(director: Dan Ireland; screenwriters: Jim and Steve Jermanok; cinematographer: Claudio Rocha; editor: Luis Colina; music: Justin Caine Burnett; cast: Jason Isaacs (Charles Beck), Sofia Milos (Celia Amonte), Emmy Rossum (Vicky Amonte), Theresa Russell (Lois Vargas), Seymour Cassel (Daniel Vargas), Lupe Ontiveros (Angelica Amonte), Chris Tardio (Gianni Martinez); Runtime: 108; MPAA Rating: PG-13; producer: David Bakalar; IDP Films; 2002)
“Top heavy on charm and sentimentality.”
Reviewed by Dennis Schwartz
A middle-brow feel-good sitcom melodrama that is artificially flavored with an American Portuguese setting, as it’s much like “My Big Fat Greek Wedding” except for serving a fish paella instead of lamb. In fact I dozed off for a few quick winks as the story dragged in the middle-part and when my eyes refocused on the screen I wasn’t sure which film I was seeing. Director Dan Ireland’s (“The Whole Wide World“) film is top heavy on charm and sentimentality and unfortunately shuns dramatic tension, as the formulaic plot plods on to tie everything neatly up in its inevitable happy ending. It has little to say about the Portuguese in America, single mothers, unsupervised teens, grieving over a loved one or romance, subjects the film covers only superficially. Everything is eye candy, and there was nothing to take away except for a peek at the beautiful scenic location shots and the heartfelt sounds of some Portuguese soul music–called fado. The script is handled by Schenectady natives, the brothers Jim and Stephen Jermanok, who lazily follow an all too familiar path. The actors are pleasant and satisfactorily play along with the thin material, but they give too many “win one for the Gipper” speeches to each other and try too hard to be so appealing.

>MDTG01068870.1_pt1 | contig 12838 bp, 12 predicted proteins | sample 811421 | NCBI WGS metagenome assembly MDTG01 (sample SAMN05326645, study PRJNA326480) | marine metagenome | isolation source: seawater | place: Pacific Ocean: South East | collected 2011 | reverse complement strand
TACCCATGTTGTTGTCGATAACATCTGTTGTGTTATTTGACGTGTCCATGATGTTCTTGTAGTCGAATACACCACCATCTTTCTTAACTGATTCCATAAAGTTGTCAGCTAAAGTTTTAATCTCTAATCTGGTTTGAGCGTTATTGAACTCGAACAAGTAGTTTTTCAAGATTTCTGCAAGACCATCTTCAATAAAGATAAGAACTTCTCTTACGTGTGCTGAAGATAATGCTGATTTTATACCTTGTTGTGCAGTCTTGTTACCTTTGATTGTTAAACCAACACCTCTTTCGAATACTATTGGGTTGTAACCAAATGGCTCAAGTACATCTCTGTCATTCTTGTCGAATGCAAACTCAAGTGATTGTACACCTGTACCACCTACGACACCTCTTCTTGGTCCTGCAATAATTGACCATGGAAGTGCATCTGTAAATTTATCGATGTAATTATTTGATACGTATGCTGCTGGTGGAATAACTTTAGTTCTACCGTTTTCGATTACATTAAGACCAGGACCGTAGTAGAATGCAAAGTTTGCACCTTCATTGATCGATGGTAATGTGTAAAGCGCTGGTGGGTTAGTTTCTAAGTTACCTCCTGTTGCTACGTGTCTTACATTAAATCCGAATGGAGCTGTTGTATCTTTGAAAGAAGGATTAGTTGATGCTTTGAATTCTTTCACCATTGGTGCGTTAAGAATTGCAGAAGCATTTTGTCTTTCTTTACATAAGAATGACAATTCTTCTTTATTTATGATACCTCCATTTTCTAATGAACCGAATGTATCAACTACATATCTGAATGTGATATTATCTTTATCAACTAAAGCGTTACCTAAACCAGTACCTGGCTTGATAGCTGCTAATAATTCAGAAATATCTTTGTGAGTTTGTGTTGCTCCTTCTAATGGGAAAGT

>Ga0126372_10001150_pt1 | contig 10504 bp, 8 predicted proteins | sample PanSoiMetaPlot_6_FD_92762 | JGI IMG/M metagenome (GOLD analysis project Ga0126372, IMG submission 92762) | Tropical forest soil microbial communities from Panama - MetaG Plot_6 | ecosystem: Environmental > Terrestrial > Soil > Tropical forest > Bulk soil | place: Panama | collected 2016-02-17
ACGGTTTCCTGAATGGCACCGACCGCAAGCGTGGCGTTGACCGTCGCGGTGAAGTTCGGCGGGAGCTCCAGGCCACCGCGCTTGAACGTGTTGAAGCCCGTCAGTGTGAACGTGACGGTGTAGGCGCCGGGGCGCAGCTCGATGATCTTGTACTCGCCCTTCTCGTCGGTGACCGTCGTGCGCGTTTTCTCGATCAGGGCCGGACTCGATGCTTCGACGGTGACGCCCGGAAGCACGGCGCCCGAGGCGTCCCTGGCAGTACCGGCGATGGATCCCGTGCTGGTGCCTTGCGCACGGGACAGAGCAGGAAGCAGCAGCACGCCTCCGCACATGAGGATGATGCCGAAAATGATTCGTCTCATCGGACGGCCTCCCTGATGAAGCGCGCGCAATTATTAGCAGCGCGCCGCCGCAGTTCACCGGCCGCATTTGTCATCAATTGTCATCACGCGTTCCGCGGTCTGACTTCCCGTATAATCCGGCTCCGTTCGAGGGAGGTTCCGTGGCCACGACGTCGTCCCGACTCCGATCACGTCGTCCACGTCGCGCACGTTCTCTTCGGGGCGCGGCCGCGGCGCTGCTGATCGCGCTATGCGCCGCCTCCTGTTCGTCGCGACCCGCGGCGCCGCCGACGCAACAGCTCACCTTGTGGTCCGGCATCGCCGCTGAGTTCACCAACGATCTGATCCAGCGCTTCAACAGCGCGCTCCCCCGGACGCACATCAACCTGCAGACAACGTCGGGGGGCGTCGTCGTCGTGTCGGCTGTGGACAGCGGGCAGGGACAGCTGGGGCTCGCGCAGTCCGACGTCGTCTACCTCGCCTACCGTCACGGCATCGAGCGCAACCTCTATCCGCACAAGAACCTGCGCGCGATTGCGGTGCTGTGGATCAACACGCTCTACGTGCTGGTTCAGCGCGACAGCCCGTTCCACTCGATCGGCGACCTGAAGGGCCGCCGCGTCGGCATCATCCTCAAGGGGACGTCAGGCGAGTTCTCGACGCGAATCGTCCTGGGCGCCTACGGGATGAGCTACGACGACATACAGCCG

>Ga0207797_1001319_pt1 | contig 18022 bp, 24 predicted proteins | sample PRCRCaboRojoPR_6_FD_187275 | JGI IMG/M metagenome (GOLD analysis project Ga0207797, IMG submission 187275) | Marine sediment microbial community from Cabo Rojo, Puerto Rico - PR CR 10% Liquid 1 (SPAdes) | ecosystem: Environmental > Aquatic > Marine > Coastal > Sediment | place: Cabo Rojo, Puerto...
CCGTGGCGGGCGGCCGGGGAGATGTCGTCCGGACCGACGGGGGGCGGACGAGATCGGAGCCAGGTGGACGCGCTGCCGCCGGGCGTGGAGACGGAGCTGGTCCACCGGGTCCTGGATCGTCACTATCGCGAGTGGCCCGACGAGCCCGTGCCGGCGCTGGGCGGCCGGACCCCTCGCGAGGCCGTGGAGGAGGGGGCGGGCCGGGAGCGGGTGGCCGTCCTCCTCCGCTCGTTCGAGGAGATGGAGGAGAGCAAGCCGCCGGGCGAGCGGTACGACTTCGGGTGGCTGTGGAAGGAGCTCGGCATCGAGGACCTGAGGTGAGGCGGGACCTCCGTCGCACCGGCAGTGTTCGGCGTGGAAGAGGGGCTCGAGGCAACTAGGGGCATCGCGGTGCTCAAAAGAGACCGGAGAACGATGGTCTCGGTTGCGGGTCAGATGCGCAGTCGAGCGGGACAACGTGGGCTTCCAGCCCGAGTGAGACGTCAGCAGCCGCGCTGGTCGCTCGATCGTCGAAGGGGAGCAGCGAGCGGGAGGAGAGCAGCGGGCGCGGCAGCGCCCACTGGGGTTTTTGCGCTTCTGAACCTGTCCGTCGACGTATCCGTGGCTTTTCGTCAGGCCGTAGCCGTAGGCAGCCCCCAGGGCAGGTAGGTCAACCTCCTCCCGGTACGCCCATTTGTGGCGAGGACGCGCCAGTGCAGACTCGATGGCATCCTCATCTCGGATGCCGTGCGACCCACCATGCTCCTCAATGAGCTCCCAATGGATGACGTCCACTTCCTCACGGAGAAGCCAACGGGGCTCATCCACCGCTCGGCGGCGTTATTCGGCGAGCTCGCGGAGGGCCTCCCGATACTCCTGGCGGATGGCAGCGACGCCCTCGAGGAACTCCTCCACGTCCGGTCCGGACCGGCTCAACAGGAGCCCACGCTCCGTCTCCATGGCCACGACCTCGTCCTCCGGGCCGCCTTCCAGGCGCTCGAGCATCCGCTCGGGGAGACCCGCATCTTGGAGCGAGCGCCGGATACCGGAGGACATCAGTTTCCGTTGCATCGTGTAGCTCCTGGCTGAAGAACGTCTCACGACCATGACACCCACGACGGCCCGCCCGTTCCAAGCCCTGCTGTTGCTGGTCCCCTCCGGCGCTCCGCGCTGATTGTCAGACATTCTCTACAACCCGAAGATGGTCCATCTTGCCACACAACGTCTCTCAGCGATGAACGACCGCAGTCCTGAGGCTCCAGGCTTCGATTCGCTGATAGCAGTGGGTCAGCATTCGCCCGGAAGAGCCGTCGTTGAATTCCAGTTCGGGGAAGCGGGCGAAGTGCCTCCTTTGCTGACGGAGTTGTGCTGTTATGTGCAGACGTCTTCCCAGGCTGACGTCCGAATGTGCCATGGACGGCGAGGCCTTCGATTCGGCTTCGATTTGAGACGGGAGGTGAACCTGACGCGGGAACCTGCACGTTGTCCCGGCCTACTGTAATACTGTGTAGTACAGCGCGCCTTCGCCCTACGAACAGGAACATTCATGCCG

Passionada is set in the Portuguese fishing community of New Bedford, Ma.. It is a story of second chances and overcoming a personal tragedy. The earthy Celia Amonte (Sofia Milos) works days as a sewer in a factory and nights sings fado songs in the tacky Harbor Hill Restaurant (popular current fado singer Misia’s soundtrack is used). Celia is in her mid-thirties and is the attractive widow of a Portuguese fisherman, whose boat never returned from sea seven years ago. Her seemingly always smiling 17-year-old daughter Vicky (Emmy Rossum, a mature looking 14-year-old) wants mom to come out of her mourning period and meet an eligible man. She tries to arrange dates for mom on the Internet, but the one time she fixes her up is with a much younger man who is a barbarian. Also living with mom and daughter is Celia’s lovable but meddling mother-in-law Angelica (Lupe Ontiveros).
Vicky treks out at night on her motorcycle, and in the ladies’ room of the local casino run by the Indian tribes she changes into a dress to fool the management into thinking she’s an adult. At the blackjack table she meets British cardsharp Charles Beck (Jason Isaacs) and realizes he’s a card counter. She implores him to teach her the tricks of the craft, but he refuses. Charlie is down on his luck, as he’s been banned by most casinos in the world and worries about being recognized in this small venue. He is staying in a motel while visiting his wealthy retired gambler friends, Daniel and his much younger wife Lois Vargas (Seymour Cassel & Theresa Russell). Their role was marginal and was performed in a different rhythm than the other thespians, leaving no impact.
When Charlie accompanies Lois and Danny to the local restaurant, he falls in love with Celia instantly upon hearing her sing in such a sultry passionate voice but is blown off when he approaches her. Not one to easily be rebuffed, the weasel-like wannabe Cary Grant shows up on the doorsteps of Celia’s house and is surprised to see Vicky. Finally, when Charlie realizes he can’t meet the widow on his own he makes a deal at Vicky’s urgings, where he teaches her to count cards and she helps him meet her mom. The persistent Charlie never takes no for an answer and makes Celia come to life with joy and laughter as he poses as a millionaire with a yacht and a fish processing plant. His lies lead him to her bed, but when Celia learns the truth she must decide if the wrong man may indeed be the right one.
This soap opera tale succeeded in appearing to be like a foreign film, but it still left me smelling something fishy about all those dead fish lined up pointing to how changed a man Charlie has become now that he’s in love.
REVIEWED ON 9/6/2003 GRADE: C